After your job interview is concluded, make sure to thank the interviewer, and send written thank you notes to the people you interacted with including your interviewer and office staff. Try to customize these notes; if a secretary got you a glass of water, for example, say “Thank you for making me feel more comfortable in the office.”


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Post 5

@abiane - Sometimes it works out that way and it's not a great situation. The best you can do is move on and be grateful that they didn't ask any tough job interview questions. People are going to have to deal with you having a family whether they like it or not if they hire you. Good luck!

Post 4

@Pimiento I have been on the other side of the fence as well and despite doing exactly what you have described, I didn't get a job because the lady thought my family was more important. While, yes, my family is and was more important and I pretty much didn't need (rather, I wanted) the job at the time, I hadn't really mentioned anything other than actually having children. I told her that my husband was unemployed even (and he was) and that he took care of the kids and any needs they had. Still nothing. I have tons of experience in Retail Management and what it came down to was connections. Which really makes me mad.

Post 3

@Pimiento - It's really kind of annoying. But from the other perspective, I have been the one giving the interview and job questions and really it is information a manager should know. You should always go into an interview with honesty and integrity in your head. If you interview with some one and don't have these things in mind you're going to bomb. Guarantee it.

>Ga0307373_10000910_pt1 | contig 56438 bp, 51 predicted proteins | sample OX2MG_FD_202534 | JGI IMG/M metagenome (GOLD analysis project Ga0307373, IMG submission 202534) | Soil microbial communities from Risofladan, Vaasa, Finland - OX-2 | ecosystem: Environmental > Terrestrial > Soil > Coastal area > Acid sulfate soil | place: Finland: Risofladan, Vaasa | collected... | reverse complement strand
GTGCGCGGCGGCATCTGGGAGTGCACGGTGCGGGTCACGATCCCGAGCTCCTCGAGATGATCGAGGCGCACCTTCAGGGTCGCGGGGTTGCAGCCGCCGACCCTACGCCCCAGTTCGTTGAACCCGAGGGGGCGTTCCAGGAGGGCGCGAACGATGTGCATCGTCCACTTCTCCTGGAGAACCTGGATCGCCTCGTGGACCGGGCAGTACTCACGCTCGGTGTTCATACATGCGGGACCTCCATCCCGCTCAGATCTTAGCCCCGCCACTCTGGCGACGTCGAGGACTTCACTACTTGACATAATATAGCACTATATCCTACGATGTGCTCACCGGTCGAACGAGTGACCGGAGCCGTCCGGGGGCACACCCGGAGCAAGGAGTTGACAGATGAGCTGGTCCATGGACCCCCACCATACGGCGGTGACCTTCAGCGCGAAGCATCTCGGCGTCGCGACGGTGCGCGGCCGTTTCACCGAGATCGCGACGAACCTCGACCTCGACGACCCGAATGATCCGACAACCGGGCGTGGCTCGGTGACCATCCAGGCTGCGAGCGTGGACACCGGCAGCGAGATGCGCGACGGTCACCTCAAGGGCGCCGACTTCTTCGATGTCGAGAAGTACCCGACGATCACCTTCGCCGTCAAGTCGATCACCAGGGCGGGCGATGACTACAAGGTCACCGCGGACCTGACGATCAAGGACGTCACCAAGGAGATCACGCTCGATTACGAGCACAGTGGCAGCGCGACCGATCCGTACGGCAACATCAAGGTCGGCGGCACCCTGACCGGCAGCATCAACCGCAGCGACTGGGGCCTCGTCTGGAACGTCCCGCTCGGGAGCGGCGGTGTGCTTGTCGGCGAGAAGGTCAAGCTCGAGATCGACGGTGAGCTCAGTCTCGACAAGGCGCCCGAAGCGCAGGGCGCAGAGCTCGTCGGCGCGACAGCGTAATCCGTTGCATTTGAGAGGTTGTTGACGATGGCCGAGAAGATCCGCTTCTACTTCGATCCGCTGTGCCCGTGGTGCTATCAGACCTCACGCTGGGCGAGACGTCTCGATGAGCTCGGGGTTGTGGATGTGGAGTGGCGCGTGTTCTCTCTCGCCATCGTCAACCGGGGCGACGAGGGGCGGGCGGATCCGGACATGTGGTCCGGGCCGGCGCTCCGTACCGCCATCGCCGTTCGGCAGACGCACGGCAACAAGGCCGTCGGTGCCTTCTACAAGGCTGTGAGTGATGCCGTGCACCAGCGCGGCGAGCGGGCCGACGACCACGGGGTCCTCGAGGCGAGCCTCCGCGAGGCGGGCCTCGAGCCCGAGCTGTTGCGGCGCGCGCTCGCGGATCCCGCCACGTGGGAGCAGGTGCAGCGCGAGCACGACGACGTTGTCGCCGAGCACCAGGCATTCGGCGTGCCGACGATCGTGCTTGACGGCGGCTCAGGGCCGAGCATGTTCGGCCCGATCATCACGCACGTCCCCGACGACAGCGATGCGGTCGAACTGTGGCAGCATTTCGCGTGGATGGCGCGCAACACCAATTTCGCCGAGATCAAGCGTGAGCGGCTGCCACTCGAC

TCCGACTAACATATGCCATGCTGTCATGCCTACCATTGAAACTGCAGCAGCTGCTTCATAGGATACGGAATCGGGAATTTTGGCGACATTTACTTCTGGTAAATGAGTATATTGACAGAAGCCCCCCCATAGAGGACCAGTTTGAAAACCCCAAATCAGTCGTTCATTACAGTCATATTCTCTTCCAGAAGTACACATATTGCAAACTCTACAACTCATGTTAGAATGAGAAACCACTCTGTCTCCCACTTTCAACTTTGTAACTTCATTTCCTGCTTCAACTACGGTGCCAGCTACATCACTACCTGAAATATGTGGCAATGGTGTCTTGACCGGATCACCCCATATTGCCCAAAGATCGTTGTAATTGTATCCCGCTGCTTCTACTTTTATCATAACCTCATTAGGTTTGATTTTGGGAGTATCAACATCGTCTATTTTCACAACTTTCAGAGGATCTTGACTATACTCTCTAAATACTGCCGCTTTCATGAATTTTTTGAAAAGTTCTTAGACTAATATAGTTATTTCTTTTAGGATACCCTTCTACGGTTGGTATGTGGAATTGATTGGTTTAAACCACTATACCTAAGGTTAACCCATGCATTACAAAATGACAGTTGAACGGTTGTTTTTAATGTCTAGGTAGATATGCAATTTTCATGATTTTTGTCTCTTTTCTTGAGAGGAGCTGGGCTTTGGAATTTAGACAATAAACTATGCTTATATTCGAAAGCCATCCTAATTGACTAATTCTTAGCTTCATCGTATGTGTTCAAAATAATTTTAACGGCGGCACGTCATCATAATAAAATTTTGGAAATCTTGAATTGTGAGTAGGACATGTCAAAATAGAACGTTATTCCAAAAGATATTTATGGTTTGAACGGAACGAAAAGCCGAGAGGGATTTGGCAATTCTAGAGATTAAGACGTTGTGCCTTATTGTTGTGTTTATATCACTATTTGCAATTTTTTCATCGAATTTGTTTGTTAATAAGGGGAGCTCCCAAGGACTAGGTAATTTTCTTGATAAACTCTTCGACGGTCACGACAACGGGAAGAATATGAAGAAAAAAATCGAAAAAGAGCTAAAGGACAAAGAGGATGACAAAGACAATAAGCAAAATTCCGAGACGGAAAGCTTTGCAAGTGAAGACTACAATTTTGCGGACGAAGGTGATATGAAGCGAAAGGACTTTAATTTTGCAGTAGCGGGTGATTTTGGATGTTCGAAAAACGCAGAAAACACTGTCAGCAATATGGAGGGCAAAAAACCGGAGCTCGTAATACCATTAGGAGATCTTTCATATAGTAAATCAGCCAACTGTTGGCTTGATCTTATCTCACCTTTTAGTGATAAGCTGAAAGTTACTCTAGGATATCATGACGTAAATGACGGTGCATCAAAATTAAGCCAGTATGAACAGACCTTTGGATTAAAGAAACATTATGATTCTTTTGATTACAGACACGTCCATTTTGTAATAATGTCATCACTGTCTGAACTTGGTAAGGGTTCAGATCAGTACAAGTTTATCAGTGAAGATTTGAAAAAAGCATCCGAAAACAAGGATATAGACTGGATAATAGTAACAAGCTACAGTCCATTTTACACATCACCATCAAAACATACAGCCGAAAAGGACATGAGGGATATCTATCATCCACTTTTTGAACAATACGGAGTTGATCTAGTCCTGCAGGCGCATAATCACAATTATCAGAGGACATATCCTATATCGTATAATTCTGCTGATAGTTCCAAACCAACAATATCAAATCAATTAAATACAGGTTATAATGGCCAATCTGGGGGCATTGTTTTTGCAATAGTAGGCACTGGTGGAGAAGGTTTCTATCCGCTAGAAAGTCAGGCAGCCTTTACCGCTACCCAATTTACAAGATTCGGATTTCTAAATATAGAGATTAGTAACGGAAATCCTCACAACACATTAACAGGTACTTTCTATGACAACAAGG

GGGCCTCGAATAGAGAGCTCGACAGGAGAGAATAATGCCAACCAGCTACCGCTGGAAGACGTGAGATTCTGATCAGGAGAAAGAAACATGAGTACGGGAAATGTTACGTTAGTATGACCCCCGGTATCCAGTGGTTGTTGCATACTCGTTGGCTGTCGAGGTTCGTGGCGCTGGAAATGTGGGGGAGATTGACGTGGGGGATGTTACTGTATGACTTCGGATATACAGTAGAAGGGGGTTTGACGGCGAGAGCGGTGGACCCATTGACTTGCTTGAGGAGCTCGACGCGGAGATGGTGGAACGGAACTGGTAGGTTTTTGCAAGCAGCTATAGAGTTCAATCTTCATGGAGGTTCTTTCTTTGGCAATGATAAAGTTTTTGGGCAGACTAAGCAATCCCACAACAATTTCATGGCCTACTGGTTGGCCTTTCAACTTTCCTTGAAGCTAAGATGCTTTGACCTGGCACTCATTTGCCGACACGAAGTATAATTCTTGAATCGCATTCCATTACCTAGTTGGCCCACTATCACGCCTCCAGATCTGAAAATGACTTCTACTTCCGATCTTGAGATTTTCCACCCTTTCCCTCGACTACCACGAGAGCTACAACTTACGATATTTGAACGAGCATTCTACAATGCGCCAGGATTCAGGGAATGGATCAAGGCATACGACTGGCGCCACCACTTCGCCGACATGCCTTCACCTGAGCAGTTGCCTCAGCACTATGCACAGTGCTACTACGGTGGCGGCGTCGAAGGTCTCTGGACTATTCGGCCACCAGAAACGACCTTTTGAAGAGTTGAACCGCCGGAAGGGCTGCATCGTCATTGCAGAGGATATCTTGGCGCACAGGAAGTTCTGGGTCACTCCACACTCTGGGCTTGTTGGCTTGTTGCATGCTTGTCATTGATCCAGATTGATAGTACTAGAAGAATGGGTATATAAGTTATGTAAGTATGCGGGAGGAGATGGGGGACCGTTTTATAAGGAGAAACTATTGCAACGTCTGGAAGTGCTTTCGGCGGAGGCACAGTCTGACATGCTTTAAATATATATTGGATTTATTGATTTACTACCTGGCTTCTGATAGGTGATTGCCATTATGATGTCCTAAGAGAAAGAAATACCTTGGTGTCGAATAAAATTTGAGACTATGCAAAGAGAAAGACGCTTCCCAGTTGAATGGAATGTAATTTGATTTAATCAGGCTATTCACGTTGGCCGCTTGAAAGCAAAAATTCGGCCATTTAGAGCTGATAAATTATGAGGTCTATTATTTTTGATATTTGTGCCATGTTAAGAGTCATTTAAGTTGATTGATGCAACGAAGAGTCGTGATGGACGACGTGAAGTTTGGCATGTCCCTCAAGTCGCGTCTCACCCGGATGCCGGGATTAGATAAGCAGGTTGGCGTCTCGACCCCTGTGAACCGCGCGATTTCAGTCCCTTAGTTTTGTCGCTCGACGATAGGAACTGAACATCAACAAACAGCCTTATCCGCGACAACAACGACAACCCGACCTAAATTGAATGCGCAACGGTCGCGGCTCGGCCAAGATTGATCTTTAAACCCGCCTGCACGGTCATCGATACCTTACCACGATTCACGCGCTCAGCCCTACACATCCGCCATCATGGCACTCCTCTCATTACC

Post 2

@bbpuff - I really dislike that, too, but there is also a lot of competition nowadays that won't even mention their families or college courses in order to get a job. Some women will go so far as to not mention a pregnancy. While people doing the interview can't legally ASK outright questions like this, they almost always find a way around it and are literally coached or trained to get the information out of you.

Post 1

A lot of interviewers will tell you (afterward of course) that you should never put emphasis on anything other than being reliable for the job. Typical job interview questions will dig into your personal life and find out whether there are conflicts such as having a family or college classes that will prevent you from committing yourself fully to their company. While it's not advised to lie, you should always follow up a negative with a positive. Such as, "I have three children who are all in daycare and my husband takes care of drop off, pick up, and any hospital related emergencies or appointments."

This relieves the pressure off of you and makes it seem like having children won't be "a problem". It really annoys me, but this is especially true in retail.